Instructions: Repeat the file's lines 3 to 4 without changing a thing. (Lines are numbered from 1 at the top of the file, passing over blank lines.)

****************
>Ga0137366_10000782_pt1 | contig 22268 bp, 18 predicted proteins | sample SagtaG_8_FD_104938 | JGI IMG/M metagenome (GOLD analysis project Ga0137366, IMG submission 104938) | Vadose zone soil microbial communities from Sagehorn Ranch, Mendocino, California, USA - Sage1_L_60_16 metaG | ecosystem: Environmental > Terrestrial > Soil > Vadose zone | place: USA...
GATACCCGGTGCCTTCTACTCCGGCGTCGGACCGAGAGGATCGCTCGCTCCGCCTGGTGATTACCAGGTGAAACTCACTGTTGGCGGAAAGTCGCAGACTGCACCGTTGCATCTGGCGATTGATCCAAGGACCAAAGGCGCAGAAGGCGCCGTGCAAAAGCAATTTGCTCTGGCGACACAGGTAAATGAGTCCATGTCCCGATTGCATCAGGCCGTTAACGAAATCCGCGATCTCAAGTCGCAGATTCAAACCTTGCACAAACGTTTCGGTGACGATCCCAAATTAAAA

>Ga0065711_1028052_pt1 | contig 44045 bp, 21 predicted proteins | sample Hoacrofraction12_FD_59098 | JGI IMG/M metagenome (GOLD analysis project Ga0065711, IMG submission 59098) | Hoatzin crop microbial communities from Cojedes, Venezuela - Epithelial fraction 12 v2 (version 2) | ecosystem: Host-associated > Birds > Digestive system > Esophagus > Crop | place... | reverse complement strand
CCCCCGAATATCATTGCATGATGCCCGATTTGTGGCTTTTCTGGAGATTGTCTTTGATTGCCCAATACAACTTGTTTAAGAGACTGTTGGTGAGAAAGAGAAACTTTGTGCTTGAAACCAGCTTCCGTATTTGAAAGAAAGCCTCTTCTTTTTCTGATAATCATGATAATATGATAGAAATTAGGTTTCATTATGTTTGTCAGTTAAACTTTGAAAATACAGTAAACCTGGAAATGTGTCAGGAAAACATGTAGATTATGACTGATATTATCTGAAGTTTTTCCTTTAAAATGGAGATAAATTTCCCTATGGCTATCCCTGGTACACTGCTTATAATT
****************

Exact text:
>Ga0065711_1028052_pt1 | contig 44045 bp, 21 predicted proteins | sample Hoacrofraction12_FD_59098 | JGI IMG/M metagenome (GOLD analysis project Ga0065711, IMG submission 59098) | Hoatzin crop microbial communities from Cojedes, Venezuela - Epithelial fraction 12 v2 (version 2) | ecosystem: Host-associated > Birds > Digestive system > Esophagus > Crop | place... | reverse complement strand
CCCCCGAATATCATTGCATGATGCCCGATTTGTGGCTTTTCTGGAGATTGTCTTTGATTGCCCAATACAACTTGTTTAAGAGACTGTTGGTGAGAAAGAGAAACTTTGTGCTTGAAACCAGCTTCCGTATTTGAAAGAAAGCCTCTTCTTTTTCTGATAATCATGATAATATGATAGAAATTAGGTTTCATTATGTTTGTCAGTTAAACTTTGAAAATACAGTAAACCTGGAAATGTGTCAGGAAAACATGTAGATTATGACTGATATTATCTGAAGTTTTTCCTTTAAAATGGAGATAAATTTCCCTATGGCTATCCCTGGTACACTGCTTATAATT